I'm not arguing that liberals have nothing to worry about from Bush's judicial nominees. Quite the contrary, I think a second Bush term would be a disaster for the country for precisely this reason, since Bush seems to have picked the justice system as his sacrificial lamb to the far right. I'm just not so sure that it is fair or accurate to label many federal judges as "politicized" in the sense that a professional politician is.
posted by boltman at 9:41 PM on January 16, 2004


I hope you're right, boltman, but I was just reminded of the 10 commandments judge in alabama as another example--I think many are ideologically-driven (on both sides and for good and bad), if those are better words than politicized.
posted by amberglow at 9:51 PM on January 16, 2004


"I don't think many judges view themselves as ideological warriors, even if their decisions may sometimes so suggest. I think they are generally making what they view as principled and legally sound decisions."

I suppose this is true but - by the same token - most everyone sees themselves as principled and impartial, and I almost always agree with that quot;principled" part of those claims. But impartial? Not at all.

Torquemada thought himself rather impartial, whilst his victims bodies were being pulled apart upon the rack.
posted by troutfishing at 10:11 PM on January 16, 2004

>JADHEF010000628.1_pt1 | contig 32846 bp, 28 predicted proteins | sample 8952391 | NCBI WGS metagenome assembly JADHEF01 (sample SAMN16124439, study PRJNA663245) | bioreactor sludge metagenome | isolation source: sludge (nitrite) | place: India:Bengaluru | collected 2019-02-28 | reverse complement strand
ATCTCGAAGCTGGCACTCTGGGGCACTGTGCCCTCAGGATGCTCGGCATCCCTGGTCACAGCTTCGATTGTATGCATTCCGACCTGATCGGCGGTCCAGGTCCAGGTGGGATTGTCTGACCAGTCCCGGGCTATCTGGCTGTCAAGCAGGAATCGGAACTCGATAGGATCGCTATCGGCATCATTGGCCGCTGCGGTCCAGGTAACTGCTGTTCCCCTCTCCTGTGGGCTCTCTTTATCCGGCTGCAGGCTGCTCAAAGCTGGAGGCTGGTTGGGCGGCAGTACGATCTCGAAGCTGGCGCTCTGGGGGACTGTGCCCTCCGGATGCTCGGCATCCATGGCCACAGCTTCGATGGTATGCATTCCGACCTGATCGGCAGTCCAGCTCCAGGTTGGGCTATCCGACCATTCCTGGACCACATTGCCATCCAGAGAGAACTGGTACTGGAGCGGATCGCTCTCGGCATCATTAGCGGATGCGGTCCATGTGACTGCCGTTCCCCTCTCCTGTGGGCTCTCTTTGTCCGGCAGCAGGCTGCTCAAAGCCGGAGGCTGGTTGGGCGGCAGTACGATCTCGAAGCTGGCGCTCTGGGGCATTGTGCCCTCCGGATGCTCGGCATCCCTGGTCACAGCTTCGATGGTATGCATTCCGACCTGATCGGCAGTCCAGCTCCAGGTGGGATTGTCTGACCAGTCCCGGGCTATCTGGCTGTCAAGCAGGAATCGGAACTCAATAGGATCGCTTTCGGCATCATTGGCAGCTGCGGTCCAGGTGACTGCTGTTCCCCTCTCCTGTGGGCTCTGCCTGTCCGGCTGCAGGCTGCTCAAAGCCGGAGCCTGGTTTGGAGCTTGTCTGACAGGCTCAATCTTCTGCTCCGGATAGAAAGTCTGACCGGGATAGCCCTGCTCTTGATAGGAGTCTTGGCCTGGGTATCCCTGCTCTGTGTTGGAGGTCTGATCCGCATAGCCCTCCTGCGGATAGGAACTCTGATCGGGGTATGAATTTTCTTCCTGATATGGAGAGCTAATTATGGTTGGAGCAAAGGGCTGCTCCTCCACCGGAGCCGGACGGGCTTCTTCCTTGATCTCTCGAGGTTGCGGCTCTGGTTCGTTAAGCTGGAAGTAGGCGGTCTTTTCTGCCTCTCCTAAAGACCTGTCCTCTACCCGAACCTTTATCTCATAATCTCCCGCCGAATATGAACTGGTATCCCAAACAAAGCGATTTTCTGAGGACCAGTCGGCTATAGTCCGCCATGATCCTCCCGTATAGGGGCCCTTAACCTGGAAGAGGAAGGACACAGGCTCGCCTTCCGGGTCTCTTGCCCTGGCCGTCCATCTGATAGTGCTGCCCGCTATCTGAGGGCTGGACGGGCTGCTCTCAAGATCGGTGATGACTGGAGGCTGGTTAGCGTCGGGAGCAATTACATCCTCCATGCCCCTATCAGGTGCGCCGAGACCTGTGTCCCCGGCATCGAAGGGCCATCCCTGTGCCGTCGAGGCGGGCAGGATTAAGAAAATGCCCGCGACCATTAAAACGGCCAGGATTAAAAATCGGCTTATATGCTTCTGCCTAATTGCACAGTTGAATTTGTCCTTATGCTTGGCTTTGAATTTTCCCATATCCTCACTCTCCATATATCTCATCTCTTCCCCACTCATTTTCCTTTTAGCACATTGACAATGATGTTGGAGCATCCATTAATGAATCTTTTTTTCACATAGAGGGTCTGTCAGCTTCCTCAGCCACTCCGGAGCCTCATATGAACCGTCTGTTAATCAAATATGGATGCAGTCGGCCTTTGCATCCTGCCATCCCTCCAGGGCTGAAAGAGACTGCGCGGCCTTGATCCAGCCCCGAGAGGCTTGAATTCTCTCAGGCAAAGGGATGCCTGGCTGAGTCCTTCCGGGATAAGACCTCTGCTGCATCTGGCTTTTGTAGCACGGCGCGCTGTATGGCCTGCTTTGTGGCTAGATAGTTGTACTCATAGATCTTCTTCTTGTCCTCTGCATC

Or, to rephrase that: no one believes themself to be bad or evil, and very few ever admit, publicly, to evil acts. Hitler himself (our current stand in for absolute evil) did not believe himself to be evil.

Evil is defined by way of collective judgement, I feel.

I'm not saying that Pickering is EVIL, of course.

Pernicious, perhaps, but not evil. Acts are evil, but not mere humans.
posted by troutfishing at 10:23 PM on January 16, 2004


amberglow: sorry, I should have clarified that I was talking only about federal judges, who are appointed for life and can be removed only through impeachment. Most state judges (including the crazy 10 commandants judge) are elected. They basically are politicians and, unfortunately, many do tend to behave like. (incidentally, the 10 commandments judge ought be a poster child for why judicial elections are a colossally bad idea. New York City is another).

troutfishing: I guess I would agree that judges are definitely not impartial in the sense you are using it. My main point was that they don't tend to act in the same kind of overtly politicized way that politicians do. As bad as Scalia is from a liberal's point of view, he doesn't pander to anybody. On a few criminal justice and civil liberties issues he can be quite liberal, or at least libertarian. On issues of executive power, he has been just as protective of it whether the president is Bill Clinton or George Bush.

I'm just saying that unless Pickering and company are radically more political than the current judges, I don't think the judicial branch is in danger of turning into some sort of life-tenured uber-legislature, as the article seemed to be suggesting at the end. That's not to say that they won't do real damage to the country, just probably not irreversable structural damage.